Surprise surprise; fear was the feeling. Anxiety and impending doom. Possible? more probable really, and soon.

    I am glad that you and Larry chose to write how things are for you right now. I don’t feel like I can comment much about your pains, sadly. Nothing anyone can say makes it easier.

    Larry – In answer to you question: am getting stressed about the retreat and all that the preparation entails! But you are right that fear, as a topic, is a big part of who I am irrespective of summer retreats.

    • Larry says:

      I’m getting a little nervous about the retreat too Fiona. What is the preparation that is stressing you? I mean aside from packing clothes, toiletries, meds, and passport? Listening to you, I’m beginning to think there must be something I should be anxiously preparing for too but am forgetting to do.

      I guess my biggest worry is being there and feeling unable to connect with people and being left out. Actually so many at the retreat are so warm and friendly that it is painful for me and I find myself doubting I am able to participate with them and I am at risk of withdrawing….something that I have to fight against. I look forward to seeing you and Irena and Vicki and Margaret there, and others who I am starting to get to know here on the blog or from past retreats.

    • Larry says:

      I didn’t know there were Polar Bears in the UK. 🙂 This morning I was listening on the radio to a first person account of a polar bear encounter in norhtern Canada. The innuit elders say if you are otherwise defenseless, the way to deal with the bear is to punch it in the nose. 🙂

  97. Margaret says:

    I was discussing my mother’s problems and my concern recently and the fact that I considered not going on a far journey next year.
    That person of whom I value the opinion, said something about that I should not spend the rest of my life just waiting worrying and ready to take care of my mother if needed.

    At first I felt criticezed and even a little angry, but I kept thinking about it.

    Slowly I am becoming able to see things in perspective and I was just able to talk about it with my brother on the phone.
    My mom is ok right now and he seemed to be on the same wavelength and agreed we could share the responsability with my mother’s social circle and let her find out her own limits.

    I am summing up in a very short way a lot of things here, but the bottom line is this is bringing me and my brother much closer together and it was very useful to listen to the viewpoint of an objective and trustworthy ‘outsider’.
    Thank you Gretchen.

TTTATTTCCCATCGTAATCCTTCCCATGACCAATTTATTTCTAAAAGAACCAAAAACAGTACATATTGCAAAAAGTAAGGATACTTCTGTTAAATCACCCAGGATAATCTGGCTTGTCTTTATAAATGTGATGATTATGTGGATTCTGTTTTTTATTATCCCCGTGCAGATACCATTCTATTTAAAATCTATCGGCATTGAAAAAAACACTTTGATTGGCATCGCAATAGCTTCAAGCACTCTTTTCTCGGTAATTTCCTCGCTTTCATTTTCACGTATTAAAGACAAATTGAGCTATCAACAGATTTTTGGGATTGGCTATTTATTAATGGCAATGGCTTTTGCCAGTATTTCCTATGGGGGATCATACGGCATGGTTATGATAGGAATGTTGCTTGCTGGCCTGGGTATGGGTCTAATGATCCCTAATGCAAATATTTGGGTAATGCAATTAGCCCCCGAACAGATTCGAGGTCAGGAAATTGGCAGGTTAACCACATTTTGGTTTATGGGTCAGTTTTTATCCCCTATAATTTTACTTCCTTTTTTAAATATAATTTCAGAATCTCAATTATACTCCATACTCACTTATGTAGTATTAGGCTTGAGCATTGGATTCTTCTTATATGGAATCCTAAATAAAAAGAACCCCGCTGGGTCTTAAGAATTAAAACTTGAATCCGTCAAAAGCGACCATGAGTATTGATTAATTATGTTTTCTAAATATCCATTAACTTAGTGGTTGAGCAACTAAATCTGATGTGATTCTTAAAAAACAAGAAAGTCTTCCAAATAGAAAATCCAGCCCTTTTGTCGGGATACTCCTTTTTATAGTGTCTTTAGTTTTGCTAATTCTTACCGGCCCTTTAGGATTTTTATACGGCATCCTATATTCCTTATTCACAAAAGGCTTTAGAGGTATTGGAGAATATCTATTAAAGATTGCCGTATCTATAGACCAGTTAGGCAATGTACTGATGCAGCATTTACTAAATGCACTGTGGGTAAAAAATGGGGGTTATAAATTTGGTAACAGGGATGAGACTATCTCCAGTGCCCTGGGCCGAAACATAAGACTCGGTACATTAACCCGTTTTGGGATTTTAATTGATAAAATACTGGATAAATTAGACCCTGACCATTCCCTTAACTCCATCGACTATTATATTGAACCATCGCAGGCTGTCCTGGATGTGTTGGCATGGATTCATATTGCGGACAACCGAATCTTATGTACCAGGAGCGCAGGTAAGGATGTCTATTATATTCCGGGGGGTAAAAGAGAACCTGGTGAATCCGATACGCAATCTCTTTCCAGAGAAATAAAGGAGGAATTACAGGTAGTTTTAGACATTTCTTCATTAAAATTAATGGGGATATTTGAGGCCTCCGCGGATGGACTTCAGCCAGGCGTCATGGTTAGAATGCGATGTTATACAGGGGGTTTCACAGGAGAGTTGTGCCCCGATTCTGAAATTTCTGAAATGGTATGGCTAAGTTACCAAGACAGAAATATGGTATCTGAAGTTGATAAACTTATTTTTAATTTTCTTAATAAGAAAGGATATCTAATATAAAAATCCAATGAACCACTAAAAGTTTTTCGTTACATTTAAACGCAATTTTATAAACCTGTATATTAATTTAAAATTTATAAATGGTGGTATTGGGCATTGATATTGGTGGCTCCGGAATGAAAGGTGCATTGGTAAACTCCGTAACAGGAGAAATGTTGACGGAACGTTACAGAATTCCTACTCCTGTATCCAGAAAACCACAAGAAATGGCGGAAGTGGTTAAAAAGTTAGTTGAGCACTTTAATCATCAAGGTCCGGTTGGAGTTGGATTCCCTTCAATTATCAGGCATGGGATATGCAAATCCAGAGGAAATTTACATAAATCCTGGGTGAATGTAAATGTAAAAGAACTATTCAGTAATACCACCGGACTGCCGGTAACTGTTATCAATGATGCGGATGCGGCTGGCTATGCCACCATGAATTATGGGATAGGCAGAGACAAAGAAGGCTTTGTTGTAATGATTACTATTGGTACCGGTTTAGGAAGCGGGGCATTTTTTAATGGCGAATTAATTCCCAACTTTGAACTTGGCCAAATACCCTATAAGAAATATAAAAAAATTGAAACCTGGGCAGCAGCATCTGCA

I am still struggling with a bunch of big old feelings triggered by my mother geting older and frail but I can let go now of some of the guilt and unrealistic obligation to protect my mother from all danger I was inflicting on myself.

    I admire her and love her a lot and owe her the respect of regarding her as an independent person .

    She still leads a full life and wants me to do the same.

    She told me and my brother several times we are two fine children and should never ever feel guilty or bad in any way about her, she says she has had a good life and we have done everything in our power to take care of her.

    The painful, or one of the painful parts is that she actually makes mé feel safe when she is around and I am not only scared about her, but about myself and having to miss her.

    Now I feel like crying.

    • Margaret, I am so glad you could think about that feedback and discuss it with your brother. I feel certain it will bring the two of you closer as you navigate this stage of your mother’s life. Your comments about respecting your mom’s independence seem so important to me. None of us want to feel diminished as we get older. Lastly, you are quite right, it is almost always true that we are not only afraid for the person we may be losing but of course for ourselves. Gretchen

  98. Fiona says:

    Margaret – great honest writing from your guts here! Nice! The honest part can be so hard. I like the fact that your bond with your brother is strengthening as much it is. That is a bond which (I believe) you have missed for some years. Do you think that if you had a less open honest relationship with you mother; (like most of the rest of us do) that you would also be savouring the new and stronger bonds that you would be forging with HER too, in this situation? The good thing is that you already HAVE a good honest open relationship with you Mum. I envy you of that. I wanted that with my Mum.

  99. Fiona says:


    All the usual things are making me panic – yes! But maybe you DID forget something…

    We leave for almost a month – so there is MUCH to do in preparation. I am self employed… so there is also that concern!

    I am expecting (as usual) mega conflict at the retreat. I always think people are going to get mad at me, or me at them, and subsequently there is the near-nuclear fallout that follows. There are old issues I KNOW about, and the new ones that I DON’T know about…. I don’t even know which are more intimidating. Last retreat I discovered I need to say how I feel. Since then I have been recoiling at the backlash and after effects of telling people how I feel. Most of the time I STILL think I should go back to square one and shut my mouth. This “telling people how you feel” shit is a really stupid idea! It serves the purpose of making sure there is a row, hurt, upset, resentment, anger… etc etc!